Food Security & Health
Food security directly impacts human health. In fact, in a government study it appears that Canadians living in food insecure households had more than double the risk of developing type 2 diabetes compared to those in food secure households.
Scope of the Problem
In other words, there is a human problem related to food insecurity. Firstly, those living with food insecurity may not have reliable access to food. It may be that they can’t count on availability or access. Second, when they do have food there may not be enough of it. Third, having a low income often means working more than one job to make ends meet. Consequently, people are left too tired and with too little time to plan meals and cook. To clarify, that can lead to relying upon junk food or prepared food rather than creating nutritious meals made from fresh produce.
In fact, this is a much bigger problem right here in Canada than we may realize. Food insecure households have increased from approximately 9.2% of Canadian households in 2004 to 12% in 2014. To clarify, this means about 3.2 million people were struggling with these issues. And in 2021, we may be closer to 4.4 million people at risk for food insecurity in Canada.
Impacts of Food Insecurity
Studies show there is a clear link between diabetes and food insecurity. In fact, the University of Toronto reports that food insecurity negatively impacts children. Children may experience inattention or hyperactivity, or increased depression and suicidal thoughts. Also, they may be at higher risk for asthma.
Likewise, adults are also impacted, particularly from chronic health issues. For instance heart disease, arthritis, high blood pressure, diabetes and back problems. There also can be mental health impacts. In fact, they may develop anxiety and mood disorders, depression and have an increase of suicidal thoughts. Apparently, the severity of all these problems is directly related to the degree of food insecurity being experienced.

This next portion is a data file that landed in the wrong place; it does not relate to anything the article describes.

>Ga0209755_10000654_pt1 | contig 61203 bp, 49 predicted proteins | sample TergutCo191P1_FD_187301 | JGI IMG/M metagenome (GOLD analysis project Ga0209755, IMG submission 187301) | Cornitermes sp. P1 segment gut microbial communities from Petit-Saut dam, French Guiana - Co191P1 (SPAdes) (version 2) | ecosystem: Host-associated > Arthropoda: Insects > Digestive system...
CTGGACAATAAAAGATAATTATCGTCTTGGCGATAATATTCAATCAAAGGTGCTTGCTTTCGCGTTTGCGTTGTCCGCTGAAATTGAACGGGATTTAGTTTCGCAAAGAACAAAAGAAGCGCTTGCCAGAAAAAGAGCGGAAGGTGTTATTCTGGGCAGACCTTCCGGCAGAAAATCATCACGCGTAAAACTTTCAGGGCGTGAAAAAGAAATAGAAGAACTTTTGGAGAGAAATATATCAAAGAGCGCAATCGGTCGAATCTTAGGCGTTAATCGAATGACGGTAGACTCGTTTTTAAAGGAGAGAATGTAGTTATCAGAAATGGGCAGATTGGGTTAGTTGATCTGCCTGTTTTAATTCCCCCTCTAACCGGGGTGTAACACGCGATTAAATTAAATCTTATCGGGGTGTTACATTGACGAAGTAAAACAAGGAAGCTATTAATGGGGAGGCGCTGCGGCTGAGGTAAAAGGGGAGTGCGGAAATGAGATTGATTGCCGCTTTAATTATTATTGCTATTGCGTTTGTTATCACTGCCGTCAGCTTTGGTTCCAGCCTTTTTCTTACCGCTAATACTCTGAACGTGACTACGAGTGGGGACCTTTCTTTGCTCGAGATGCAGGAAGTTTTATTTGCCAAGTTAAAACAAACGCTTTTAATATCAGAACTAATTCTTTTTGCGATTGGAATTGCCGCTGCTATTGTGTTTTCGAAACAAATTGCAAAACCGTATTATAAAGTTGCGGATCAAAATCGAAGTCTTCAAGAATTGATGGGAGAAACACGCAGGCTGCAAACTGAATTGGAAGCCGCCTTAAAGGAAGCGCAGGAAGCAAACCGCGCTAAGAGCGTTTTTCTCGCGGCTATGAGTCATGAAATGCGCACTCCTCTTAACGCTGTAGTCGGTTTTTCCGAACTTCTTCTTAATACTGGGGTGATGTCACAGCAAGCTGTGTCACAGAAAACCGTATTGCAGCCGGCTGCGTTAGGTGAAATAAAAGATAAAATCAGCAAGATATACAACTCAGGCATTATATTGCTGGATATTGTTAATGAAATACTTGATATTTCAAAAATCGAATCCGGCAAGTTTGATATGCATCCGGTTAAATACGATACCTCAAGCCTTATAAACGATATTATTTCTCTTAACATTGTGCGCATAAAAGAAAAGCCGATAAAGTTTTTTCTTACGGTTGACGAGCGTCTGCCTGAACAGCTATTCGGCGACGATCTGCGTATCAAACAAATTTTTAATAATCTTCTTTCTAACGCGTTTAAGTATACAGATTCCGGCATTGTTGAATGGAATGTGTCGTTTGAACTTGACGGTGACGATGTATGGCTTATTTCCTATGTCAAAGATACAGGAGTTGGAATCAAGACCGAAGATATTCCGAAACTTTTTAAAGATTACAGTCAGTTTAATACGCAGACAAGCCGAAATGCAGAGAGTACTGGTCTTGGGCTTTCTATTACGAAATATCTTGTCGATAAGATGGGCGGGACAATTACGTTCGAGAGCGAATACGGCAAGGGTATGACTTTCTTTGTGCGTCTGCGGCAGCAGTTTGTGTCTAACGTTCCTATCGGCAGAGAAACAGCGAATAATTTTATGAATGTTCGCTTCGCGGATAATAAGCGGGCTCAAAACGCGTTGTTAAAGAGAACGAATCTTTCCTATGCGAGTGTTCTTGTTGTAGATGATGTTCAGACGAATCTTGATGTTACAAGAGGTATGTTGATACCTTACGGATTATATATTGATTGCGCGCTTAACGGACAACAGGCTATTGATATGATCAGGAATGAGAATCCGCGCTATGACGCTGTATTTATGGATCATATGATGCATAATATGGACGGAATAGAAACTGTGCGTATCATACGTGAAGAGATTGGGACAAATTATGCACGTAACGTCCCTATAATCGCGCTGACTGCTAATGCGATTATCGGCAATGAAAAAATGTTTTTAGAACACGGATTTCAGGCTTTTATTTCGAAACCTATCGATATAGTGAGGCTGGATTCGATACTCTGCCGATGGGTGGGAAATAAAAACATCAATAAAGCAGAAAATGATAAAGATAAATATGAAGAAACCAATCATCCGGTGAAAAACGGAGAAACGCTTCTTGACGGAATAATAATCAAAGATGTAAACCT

Food Security & Heath: A Global Perspective
Taking Action for Food Security
Certainly, we can see that food matters, beyond the comfort of a full belly in the moment. But, we are not helpless victims of this problem. And, we CAN grow our own food. For example, in a few pots on a windowsill, in a community garden plot or in our own backyards. Additionally, let’s think about our communities even if we don’t feel we need to improve food security for ourselves. Black people and Indigenous people are the most impacted by food insecurity. Clearly, we can take real action to show that we stand with people in these groups. We can help increase our own community’s food security.
If all this has stirred your interest, check out this overview of food security
Also, if you like to watch garden videos to learn, check out Gardening Chronicle for a great selection of curated garden video content.
Food security and health resources referenced include:
PROOF. (2021). Provincial Policy Levers to Reduce Household Food Insecurity [Fact sheet]. https://proof.utoronto.ca/wp-content/uploads/2021/05/PROOF_FACTSHEET_Provincial-policies-052021.pdf
Tait, Christopher A et al. “The association between food insecurity and incident type 2 diabetes in Canada: A population-based cohort study.” PloS one vol. 13,5 e0195962. 23 May. 2018, doi:10.1371/journal.pone.0195962
Our World in Data, https://ourworldindata.org/food-supply
Our World in Data, https://proof.utoronto.ca/resources/proof-annual-reports/household-food-insecurity-in-canada-2017-2018/
Tarasuk V, Mitchell A. (2020) Household food insecurity in Canada, 2017-18. Toronto: Research to identify policy options to reduce food insecurity (PROOF). Retrieved from https://proof.utoronto.ca/